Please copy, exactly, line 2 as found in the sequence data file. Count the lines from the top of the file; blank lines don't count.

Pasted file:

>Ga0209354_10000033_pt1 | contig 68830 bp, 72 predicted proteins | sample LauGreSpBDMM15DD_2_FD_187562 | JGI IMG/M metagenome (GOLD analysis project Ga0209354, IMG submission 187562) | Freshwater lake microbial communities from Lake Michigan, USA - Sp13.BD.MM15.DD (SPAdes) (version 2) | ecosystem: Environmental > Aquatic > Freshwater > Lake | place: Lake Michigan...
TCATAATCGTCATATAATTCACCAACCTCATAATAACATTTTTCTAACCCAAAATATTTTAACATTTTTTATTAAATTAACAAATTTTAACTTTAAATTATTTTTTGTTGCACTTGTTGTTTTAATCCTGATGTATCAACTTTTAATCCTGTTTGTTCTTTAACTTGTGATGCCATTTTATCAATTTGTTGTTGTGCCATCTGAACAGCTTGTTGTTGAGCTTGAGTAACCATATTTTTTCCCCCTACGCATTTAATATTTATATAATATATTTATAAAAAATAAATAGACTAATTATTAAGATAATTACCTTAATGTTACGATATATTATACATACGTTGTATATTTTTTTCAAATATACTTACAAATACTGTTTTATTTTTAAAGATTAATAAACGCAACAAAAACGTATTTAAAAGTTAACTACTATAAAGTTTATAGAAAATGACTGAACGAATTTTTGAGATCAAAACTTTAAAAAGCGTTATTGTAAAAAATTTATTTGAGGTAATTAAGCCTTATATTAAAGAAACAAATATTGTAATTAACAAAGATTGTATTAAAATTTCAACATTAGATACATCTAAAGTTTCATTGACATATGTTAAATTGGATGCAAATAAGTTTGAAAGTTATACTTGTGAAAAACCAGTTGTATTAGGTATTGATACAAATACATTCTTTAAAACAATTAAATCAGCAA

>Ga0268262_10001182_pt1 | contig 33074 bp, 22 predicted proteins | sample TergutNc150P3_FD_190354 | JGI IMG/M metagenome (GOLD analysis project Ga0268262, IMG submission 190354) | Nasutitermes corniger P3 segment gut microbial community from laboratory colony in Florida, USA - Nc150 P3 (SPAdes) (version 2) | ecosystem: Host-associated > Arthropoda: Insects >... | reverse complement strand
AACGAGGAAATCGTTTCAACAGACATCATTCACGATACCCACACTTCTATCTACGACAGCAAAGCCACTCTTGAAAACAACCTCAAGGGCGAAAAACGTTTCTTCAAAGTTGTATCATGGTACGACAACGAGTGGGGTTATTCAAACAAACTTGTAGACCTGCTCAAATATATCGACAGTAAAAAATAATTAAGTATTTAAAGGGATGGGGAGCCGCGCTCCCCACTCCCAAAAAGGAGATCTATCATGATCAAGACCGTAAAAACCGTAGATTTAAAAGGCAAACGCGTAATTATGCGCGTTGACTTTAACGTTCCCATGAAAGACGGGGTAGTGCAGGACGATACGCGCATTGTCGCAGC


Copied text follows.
TCATAATCGTCATATAATTCACCAACCTCATAATAACATTTTTCTAACCCAAAATATTTTAACATTTTTTATTAAATTAACAAATTTTAACTTTAAATTATTTTTTGTTGCACTTGTTGTTTTAATCCTGATGTATCAACTTTTAATCCTGTTTGTTCTTTAACTTGTGATGCCATTTTATCAATTTGTTGTTGTGCCATCTGAACAGCTTGTTGTTGAGCTTGAGTAACCATATTTTTTCCCCCTACGCATTTAATATTTATATAATATATTTATAAAAAATAAATAGACTAATTATTAAGATAATTACCTTAATGTTACGATATATTATACATACGTTGTATATTTTTTTCAAATATACTTACAAATACTGTTTTATTTTTAAAGATTAATAAACGCAACAAAAACGTATTTAAAAGTTAACTACTATAAAGTTTATAGAAAATGACTGAACGAATTTTTGAGATCAAAACTTTAAAAAGCGTTATTGTAAAAAATTTATTTGAGGTAATTAAGCCTTATATTAAAGAAACAAATATTGTAATTAACAAAGATTGTATTAAAATTTCAACATTAGATACATCTAAAGTTTCATTGACATATGTTAAATTGGATGCAAATAAGTTTGAAAGTTATACTTGTGAAAAACCAGTTGTATTAGGTATTGATACAAATACATTCTTTAAAACAATTAAATCAGCAA